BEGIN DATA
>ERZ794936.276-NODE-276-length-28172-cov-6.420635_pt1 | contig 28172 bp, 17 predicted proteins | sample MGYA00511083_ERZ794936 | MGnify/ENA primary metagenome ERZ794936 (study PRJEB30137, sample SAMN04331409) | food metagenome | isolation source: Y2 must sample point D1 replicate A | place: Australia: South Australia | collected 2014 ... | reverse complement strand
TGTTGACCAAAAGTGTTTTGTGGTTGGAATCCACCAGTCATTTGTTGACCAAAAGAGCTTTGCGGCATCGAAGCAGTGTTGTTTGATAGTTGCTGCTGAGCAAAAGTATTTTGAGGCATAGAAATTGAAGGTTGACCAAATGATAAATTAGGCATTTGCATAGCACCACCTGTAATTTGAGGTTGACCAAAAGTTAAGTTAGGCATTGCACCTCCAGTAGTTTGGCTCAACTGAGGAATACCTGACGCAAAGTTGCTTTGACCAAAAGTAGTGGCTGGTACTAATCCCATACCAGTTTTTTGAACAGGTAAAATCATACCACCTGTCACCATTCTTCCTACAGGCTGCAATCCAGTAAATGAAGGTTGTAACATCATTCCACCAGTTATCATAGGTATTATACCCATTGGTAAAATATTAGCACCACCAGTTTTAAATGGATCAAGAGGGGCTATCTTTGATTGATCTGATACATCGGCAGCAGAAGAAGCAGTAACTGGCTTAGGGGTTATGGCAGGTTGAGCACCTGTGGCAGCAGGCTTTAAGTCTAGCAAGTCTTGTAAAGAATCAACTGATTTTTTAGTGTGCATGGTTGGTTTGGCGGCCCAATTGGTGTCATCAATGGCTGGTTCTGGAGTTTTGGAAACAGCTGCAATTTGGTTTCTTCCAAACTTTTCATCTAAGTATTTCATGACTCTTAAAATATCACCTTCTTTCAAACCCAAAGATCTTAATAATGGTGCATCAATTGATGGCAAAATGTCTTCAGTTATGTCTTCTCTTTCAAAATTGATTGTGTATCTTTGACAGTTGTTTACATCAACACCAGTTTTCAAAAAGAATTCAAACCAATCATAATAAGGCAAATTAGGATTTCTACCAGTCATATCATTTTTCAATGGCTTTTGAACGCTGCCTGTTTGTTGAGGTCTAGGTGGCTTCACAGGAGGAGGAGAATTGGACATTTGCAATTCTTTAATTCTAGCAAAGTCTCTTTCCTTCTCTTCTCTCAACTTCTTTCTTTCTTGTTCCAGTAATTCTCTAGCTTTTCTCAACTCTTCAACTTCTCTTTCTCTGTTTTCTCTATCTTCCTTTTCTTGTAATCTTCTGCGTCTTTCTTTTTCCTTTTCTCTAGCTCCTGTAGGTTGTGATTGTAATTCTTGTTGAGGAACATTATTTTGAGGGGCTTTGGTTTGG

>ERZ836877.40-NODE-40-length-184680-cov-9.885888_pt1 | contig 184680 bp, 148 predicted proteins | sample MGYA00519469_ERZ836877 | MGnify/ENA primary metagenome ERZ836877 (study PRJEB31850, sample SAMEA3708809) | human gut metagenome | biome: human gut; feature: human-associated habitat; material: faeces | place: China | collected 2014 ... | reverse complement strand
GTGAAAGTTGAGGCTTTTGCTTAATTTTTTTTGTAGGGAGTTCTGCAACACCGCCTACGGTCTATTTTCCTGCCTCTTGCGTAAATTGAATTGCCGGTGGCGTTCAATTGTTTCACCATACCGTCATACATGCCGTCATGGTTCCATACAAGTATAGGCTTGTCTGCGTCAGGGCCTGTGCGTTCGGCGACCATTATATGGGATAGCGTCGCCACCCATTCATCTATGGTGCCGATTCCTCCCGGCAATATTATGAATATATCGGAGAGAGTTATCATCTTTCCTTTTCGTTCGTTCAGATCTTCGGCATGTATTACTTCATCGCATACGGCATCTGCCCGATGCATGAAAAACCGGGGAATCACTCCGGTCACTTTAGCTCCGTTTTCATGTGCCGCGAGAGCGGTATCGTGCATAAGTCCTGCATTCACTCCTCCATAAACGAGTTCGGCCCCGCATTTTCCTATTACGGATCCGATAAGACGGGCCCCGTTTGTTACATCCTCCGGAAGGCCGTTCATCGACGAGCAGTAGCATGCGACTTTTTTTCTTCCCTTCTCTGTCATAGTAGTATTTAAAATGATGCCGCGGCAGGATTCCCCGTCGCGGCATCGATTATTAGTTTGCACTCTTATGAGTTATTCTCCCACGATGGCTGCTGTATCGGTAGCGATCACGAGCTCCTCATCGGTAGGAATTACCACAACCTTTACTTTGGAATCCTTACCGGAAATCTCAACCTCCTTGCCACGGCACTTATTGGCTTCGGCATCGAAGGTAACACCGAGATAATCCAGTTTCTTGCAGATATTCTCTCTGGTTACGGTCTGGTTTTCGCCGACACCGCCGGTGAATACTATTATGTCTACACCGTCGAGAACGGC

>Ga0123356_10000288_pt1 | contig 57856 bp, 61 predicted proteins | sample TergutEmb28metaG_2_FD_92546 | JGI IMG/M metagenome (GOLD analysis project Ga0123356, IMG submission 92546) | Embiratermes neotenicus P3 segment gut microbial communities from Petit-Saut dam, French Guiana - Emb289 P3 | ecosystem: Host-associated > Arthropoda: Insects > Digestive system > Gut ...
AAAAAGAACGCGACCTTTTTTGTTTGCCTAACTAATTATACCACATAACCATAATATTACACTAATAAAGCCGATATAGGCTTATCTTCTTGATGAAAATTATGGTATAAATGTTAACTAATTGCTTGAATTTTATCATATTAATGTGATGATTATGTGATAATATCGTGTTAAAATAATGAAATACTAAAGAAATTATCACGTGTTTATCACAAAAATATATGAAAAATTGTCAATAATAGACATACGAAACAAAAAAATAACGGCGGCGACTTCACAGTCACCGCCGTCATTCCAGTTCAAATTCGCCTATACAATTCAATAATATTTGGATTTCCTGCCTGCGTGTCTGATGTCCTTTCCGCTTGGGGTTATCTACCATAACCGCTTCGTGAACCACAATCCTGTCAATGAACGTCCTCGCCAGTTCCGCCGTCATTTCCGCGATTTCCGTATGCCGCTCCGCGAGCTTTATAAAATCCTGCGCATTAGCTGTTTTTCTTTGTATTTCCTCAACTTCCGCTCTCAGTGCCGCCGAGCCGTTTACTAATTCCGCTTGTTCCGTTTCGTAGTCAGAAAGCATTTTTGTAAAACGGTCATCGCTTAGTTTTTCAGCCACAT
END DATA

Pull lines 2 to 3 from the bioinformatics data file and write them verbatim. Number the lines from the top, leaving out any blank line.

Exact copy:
TGTTGACCAAAAGTGTTTTGTGGTTGGAATCCACCAGTCATTTGTTGACCAAAAGAGCTTTGCGGCATCGAAGCAGTGTTGTTTGATAGTTGCTGCTGAGCAAAAGTATTTTGAGGCATAGAAATTGAAGGTTGACCAAATGATAAATTAGGCATTTGCATAGCACCACCTGTAATTTGAGGTTGACCAAAAGTTAAGTTAGGCATTGCACCTCCAGTAGTTTGGCTCAACTGAGGAATACCTGACGCAAAGTTGCTTTGACCAAAAGTAGTGGCTGGTACTAATCCCATACCAGTTTTTTGAACAGGTAAAATCATACCACCTGTCACCATTCTTCCTACAGGCTGCAATCCAGTAAATGAAGGTTGTAACATCATTCCACCAGTTATCATAGGTATTATACCCATTGGTAAAATATTAGCACCACCAGTTTTAAATGGATCAAGAGGGGCTATCTTTGATTGATCTGATACATCGGCAGCAGAAGAAGCAGTAACTGGCTTAGGGGTTATGGCAGGTTGAGCACCTGTGGCAGCAGGCTTTAAGTCTAGCAAGTCTTGTAAAGAATCAACTGATTTTTTAGTGTGCATGGTTGGTTTGGCGGCCCAATTGGTGTCATCAATGGCTGGTTCTGGAGTTTTGGAAACAGCTGCAATTTGGTTTCTTCCAAACTTTTCATCTAAGTATTTCATGACTCTTAAAATATCACCTTCTTTCAAACCCAAAGATCTTAATAATGGTGCATCAATTGATGGCAAAATGTCTTCAGTTATGTCTTCTCTTTCAAAATTGATTGTGTATCTTTGACAGTTGTTTACATCAACACCAGTTTTCAAAAAGAATTCAAACCAATCATAATAAGGCAAATTAGGATTTCTACCAGTCATATCATTTTTCAATGGCTTTTGAACGCTGCCTGTTTGTTGAGGTCTAGGTGGCTTCACAGGAGGAGGAGAATTGGACATTTGCAATTCTTTAATTCTAGCAAAGTCTCTTTCCTTCTCTTCTCTCAACTTCTTTCTTTCTTGTTCCAGTAATTCTCTAGCTTTTCTCAACTCTTCAACTTCTCTTTCTCTGTTTTCTCTATCTTCCTTTTCTTGTAATCTTCTGCGTCTTTCTTTTTCCTTTTCTCTAGCTCCTGTAGGTTGTGATTGTAATTCTTGTTGAGGAACATTATTTTGAGGGGCTTTGGTTTGG

>ERZ836877.40-NODE-40-length-184680-cov-9.885888_pt1 | contig 184680 bp, 148 predicted proteins | sample MGYA00519469_ERZ836877 | MGnify/ENA primary metagenome ERZ836877 (study PRJEB31850, sample SAMEA3708809) | human gut metagenome | biome: human gut; feature: human-associated habitat; material: faeces | place: China | collected 2014 ... | reverse complement strand